IT STARTED WITH A KISS
(director: George Marshall; screenwriters: Charles Lederer/story by Valentine Davies; cinematographer: Robert Bronner; editor: John McSweeney Jr.; music: Jeff Alexander; cast: Glenn Ford (Sgt. Joe Fitzpatrick), Debbie Reynolds (Maggie Putnam), Eva Gabor (Marquesa de la Rey), Gustavo Rojo (Antonio Soriano), Fred Clark (Gen. O’Connell), Edgar Buchanan (Congressman Tappe), Harry Morgan (Charles Meriden), Alice Backes (Sally Meriden), Robert Warwick (Congressman Muir), Frances Bavier (Mrs. Tappe), Robert Cunningham (The Major); Runtime: 103; MPAA Rating: NR; producer: Aaron Rosenberg; MGM; 1959)
“The most exciting thing about the touristy breezy romcom is an experimental 1955 Lincoln Futura, the concept car that was the future model for the Batmobile.”
Reviewed by Dennis Schwartz
The most exciting thing about the touristy breezy romcom is an experimental 1955 Lincoln Futura, the concept car that was the future model for the Batmobile. The sexy custom-made car was at the time the most expensive car ever made.
It Started With A Kiss is based on a story by Valentine Davies and is written by Charles Lederer. Director George Marshall(“My Friend Irma”/”Destry Rides Again”/”The Sad Sack”) keeps it sitcom friendly, predictable and formulaic, while filling it with plenty of sexual innuendos, misunderstandings and lame sex comedy antics. If the stars Glenn Ford and Debbie Reynolds weren’t so likeable, this pic would have stalled.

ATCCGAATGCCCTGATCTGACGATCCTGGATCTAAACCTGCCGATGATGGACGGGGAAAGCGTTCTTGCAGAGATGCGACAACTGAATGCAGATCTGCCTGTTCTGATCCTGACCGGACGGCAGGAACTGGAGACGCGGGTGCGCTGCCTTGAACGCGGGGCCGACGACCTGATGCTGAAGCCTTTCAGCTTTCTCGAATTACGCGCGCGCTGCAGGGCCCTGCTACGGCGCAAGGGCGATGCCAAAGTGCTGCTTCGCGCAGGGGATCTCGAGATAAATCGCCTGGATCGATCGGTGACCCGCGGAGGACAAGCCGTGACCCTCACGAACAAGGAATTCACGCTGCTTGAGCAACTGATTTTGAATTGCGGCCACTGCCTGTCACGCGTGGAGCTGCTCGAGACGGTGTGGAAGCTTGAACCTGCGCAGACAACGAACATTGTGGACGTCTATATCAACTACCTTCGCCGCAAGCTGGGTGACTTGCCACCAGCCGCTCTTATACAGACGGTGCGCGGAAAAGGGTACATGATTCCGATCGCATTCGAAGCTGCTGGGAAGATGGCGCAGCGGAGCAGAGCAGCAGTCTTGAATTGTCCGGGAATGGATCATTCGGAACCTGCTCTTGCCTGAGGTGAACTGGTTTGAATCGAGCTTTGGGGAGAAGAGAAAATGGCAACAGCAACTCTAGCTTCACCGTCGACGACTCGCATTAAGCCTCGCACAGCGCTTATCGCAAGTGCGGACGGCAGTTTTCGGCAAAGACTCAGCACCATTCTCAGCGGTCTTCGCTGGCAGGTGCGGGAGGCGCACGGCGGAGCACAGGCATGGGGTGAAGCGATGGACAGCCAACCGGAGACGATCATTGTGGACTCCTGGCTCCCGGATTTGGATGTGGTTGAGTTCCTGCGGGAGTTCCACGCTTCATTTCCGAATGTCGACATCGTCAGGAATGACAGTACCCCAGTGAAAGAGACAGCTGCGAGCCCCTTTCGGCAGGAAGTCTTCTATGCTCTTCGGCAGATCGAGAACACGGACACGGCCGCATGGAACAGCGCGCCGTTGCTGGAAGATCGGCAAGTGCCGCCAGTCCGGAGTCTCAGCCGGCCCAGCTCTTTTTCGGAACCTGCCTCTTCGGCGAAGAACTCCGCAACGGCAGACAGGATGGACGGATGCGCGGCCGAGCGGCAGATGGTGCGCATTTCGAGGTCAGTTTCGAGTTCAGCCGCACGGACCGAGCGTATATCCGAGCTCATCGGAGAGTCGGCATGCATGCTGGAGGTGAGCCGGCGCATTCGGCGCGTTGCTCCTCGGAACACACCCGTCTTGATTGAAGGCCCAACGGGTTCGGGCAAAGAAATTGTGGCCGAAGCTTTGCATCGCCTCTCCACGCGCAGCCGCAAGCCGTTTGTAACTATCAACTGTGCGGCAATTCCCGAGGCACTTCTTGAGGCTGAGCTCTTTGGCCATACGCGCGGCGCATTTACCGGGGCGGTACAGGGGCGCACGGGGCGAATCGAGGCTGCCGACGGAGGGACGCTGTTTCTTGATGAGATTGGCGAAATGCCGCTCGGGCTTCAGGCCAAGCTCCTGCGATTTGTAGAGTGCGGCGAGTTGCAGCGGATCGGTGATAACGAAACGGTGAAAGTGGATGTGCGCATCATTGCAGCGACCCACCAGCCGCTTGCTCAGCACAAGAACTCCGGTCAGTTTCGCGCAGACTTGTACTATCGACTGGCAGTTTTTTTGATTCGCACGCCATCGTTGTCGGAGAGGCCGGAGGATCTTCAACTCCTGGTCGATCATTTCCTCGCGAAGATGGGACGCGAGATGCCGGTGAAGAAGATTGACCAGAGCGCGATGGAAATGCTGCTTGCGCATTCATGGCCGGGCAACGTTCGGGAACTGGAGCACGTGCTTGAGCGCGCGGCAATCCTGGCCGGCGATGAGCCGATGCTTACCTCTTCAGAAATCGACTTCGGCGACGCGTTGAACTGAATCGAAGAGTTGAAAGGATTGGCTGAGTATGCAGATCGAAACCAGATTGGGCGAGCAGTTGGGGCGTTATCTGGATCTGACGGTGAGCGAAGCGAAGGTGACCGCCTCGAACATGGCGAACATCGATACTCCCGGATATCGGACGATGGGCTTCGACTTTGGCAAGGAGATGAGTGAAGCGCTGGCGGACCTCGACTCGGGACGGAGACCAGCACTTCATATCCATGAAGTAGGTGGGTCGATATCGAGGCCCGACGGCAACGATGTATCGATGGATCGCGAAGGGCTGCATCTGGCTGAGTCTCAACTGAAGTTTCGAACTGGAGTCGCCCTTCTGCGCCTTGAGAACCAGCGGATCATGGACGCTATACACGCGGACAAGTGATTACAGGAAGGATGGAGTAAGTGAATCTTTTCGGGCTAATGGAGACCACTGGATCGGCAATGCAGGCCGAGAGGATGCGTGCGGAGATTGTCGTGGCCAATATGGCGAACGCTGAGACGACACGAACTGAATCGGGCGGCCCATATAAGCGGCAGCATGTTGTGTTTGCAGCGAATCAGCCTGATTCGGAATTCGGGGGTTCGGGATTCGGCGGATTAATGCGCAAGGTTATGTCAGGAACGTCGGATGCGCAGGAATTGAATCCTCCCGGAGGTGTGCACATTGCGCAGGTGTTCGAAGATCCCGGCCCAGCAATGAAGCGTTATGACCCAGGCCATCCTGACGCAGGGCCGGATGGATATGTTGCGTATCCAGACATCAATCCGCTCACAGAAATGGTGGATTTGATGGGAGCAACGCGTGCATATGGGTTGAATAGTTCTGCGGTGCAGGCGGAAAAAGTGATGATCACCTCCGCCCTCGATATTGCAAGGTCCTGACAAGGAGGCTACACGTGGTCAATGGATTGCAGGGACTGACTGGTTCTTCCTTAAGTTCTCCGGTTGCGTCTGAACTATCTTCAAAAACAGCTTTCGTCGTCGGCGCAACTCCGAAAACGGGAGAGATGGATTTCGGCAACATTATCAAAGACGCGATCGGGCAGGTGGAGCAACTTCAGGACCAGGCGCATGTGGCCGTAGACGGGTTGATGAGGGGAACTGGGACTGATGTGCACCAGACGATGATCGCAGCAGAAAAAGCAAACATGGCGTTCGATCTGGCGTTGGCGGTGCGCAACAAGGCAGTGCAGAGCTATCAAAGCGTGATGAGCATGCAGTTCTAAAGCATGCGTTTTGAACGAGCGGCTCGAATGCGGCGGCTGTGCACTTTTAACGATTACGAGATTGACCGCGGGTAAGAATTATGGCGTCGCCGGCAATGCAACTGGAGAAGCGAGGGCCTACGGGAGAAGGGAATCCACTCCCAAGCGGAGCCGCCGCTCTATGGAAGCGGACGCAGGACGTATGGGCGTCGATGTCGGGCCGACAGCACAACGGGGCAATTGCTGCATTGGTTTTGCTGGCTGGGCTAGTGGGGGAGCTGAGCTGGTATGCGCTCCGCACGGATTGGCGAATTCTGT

In NYC, Air Force Sergeant Joe Fitzpatrick (Glenn Ford) is on leave and awaiting orders for his next destination, when he is attracted to gold digger nightclub dancer Maggie Putnam (Debbie Reynolds). She wishes to meet a millionaire and thereby volunteers to sell raffles at the Fresh Air Fund charity event for the flashy $40,000 Lincoln Futura. While trying to pick her up, the sergeant buys a raffle and convinces her to go on a date. After kissing Maggie on the date, they marry the next day and the sergeant receives orders to go to Madrid. While Joe is reading his wife’s letter with his Air Force pals, every one thinks the big wonderful surprise Maggie mentions, “the most wonderful surprise that could happen to two people,” is that she’s pregnant. When she arrives in Madrid, the surprise, it turns out, is that Joe won the luxury car at the charity raffle.
The inane plot revolves around Maggie wanting to make sure the marriage between the strangers is based on more than a physical attraction and therefore decides sex is off-limits for the next thirty days to see if they have other things in common. The subplot has the military worried its soldiers would embarrass the host nation, Spain, by acting like rich Americans and orders the soldiers to keep a low-profile. When “the car of tomorrow” arrives in Cadiz, the couple ride it throughout Spain’s colorful tourist spots and there’s a clash between congress, the military and soldier Joe over the flashy car and if it should be sent home. There’s also an amorous bullfighter (Gustavo Rojo) making a play for the pouting Maggie, that works itself out as easily as every other problem in this pic does.
Publicity of the stars headline divorces at the time, caught the public’s interest and brought them into the theaters in big numbers for a very good box office.
REVIEWED ON 8/5/2013 GRADE: C+